I have a curse with U10s and cup games. My first two games in charge of an U10 team came in the form of a cup game, and both times my boys lost by six goals. Now, if this was me three years ago when I started out as a schoolboy-aged coach, I would be distraught. Or even last summer when it took me a long time to get over a 3-9 drubbing. But yesterday's loss turned out to be one of the best losses I've ever seen, and for all the right reasons.
We conceded four from corners, first time in my football life I've seen a team scoring that many from. Our goalkeeper spilled one of them to no fault of his own as the field was soaking wet and gripping on to the ball was almost impossible. He came in at halftime telling me he didn't want to be in goal anymore. I told him he was doing absolutely fine and that he had no fault in the goals. The lad picked his head up and finished the game with some amazing saves and bravery, earning himself the man of the match award.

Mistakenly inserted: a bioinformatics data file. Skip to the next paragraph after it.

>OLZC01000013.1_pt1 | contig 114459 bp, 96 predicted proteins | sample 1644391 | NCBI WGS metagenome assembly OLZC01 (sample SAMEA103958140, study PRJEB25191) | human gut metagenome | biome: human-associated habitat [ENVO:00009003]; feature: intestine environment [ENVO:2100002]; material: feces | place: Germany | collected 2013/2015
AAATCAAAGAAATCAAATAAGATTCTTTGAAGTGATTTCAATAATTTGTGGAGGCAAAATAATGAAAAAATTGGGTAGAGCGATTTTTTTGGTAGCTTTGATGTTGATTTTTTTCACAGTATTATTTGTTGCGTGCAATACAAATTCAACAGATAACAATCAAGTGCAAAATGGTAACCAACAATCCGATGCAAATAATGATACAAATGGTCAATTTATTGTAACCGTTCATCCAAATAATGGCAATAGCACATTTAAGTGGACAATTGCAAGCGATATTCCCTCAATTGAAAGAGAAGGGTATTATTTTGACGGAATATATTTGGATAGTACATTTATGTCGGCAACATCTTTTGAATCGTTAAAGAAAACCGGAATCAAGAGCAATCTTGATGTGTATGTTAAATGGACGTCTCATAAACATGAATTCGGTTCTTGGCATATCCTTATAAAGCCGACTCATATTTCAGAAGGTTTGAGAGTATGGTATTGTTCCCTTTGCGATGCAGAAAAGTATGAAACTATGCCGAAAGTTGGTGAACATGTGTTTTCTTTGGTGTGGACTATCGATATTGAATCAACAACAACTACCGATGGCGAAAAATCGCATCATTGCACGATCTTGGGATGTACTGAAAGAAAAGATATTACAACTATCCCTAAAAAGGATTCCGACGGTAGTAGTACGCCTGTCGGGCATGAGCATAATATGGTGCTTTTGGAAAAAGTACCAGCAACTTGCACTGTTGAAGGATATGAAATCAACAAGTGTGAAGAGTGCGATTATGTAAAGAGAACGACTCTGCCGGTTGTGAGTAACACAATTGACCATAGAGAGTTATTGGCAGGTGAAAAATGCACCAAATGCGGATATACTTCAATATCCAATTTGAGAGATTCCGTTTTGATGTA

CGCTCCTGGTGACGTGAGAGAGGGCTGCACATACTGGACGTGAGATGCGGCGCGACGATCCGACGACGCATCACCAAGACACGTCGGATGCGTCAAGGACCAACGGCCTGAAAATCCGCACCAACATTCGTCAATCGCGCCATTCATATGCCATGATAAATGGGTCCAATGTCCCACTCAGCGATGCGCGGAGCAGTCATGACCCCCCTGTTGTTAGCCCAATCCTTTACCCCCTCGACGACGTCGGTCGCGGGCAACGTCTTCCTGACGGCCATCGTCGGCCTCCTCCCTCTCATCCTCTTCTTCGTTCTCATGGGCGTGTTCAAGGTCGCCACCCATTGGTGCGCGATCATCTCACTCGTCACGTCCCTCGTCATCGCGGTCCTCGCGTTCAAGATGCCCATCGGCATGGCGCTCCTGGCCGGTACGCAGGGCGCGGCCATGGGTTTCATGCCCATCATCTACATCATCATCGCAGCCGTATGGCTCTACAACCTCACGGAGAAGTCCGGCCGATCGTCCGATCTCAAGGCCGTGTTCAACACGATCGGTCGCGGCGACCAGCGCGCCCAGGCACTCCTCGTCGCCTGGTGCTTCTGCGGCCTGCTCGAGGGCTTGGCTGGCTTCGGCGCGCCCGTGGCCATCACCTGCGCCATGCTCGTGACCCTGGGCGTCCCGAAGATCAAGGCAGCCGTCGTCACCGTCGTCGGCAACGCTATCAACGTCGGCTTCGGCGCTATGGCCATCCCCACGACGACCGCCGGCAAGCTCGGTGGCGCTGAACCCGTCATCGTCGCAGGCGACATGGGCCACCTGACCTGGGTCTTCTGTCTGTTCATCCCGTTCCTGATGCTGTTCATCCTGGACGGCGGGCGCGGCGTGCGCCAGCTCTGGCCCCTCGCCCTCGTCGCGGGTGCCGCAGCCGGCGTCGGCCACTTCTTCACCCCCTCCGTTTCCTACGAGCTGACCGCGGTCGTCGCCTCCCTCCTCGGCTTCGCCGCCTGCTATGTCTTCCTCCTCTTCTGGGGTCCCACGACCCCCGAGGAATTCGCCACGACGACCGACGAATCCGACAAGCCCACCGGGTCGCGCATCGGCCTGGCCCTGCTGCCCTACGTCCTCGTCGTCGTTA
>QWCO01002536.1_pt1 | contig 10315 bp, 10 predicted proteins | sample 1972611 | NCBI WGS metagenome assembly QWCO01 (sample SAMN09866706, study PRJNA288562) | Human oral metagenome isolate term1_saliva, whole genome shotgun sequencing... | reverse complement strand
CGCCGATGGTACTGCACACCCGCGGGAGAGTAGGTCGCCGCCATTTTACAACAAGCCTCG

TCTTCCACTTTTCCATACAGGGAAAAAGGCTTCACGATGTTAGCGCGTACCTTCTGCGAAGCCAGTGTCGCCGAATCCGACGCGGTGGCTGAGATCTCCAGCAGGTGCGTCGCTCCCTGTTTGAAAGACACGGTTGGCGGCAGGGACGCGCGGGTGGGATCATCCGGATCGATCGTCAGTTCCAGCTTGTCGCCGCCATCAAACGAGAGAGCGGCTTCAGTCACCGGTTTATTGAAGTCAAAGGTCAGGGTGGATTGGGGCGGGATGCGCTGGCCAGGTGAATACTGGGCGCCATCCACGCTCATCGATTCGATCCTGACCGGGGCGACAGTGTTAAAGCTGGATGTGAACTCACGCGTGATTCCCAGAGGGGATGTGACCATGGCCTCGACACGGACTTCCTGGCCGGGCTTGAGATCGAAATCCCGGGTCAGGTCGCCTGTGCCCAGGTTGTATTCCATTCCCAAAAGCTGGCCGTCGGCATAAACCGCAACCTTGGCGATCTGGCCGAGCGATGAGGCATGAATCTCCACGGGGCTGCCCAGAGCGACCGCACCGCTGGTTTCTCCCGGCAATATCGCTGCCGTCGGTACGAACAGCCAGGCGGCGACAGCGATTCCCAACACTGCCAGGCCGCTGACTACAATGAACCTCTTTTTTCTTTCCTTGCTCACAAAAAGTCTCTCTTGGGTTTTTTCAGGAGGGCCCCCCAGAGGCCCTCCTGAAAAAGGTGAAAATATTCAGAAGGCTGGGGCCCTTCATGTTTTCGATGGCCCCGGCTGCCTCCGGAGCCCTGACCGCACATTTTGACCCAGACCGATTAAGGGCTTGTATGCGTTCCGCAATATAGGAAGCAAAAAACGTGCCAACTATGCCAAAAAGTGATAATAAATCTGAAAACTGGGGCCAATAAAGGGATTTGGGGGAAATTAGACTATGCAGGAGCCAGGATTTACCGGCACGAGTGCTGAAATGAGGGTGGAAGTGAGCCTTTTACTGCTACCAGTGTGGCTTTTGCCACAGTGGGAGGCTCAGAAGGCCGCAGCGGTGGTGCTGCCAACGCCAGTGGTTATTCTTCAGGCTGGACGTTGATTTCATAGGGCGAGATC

Five minutes before half time at 0-4 down I took off another player who was running his socks off the entire half and at no point showed any sign of letting his head drop. I told him I had nothing to say because he was doing absolutely brilliantly. His response was one I've rarely seen from a player in a team four goals down in a cup match: he punched the air in delight with a very audible "yes!" coming out.
All these made me a very happy coach regardless of the result. The boys know how tough I am in training, but very laid back and quiet when it comes to matches as I believe, and always tell them, it's a time for them to show how much they've learned from training and most importantly to have fun. Do I care about the result? Yes, but not anywhere near as much as what the boys have learned from the match and knowing they enjoyed themselves and had fun.
Kids are kids, and football is meant to be fun. Let's not make it any different. Plenty of positivity, praises and encouragement will go a long way in fostering young athletes.
About the Author
Bao "Terry" Cao is currently a coach at Manchester United Foundation and the FA Development Centre for girls. Terry is licensed by both the FA and USSF. He shares his personal experience of being involved in youth soccer as both a coach and an outside viewer.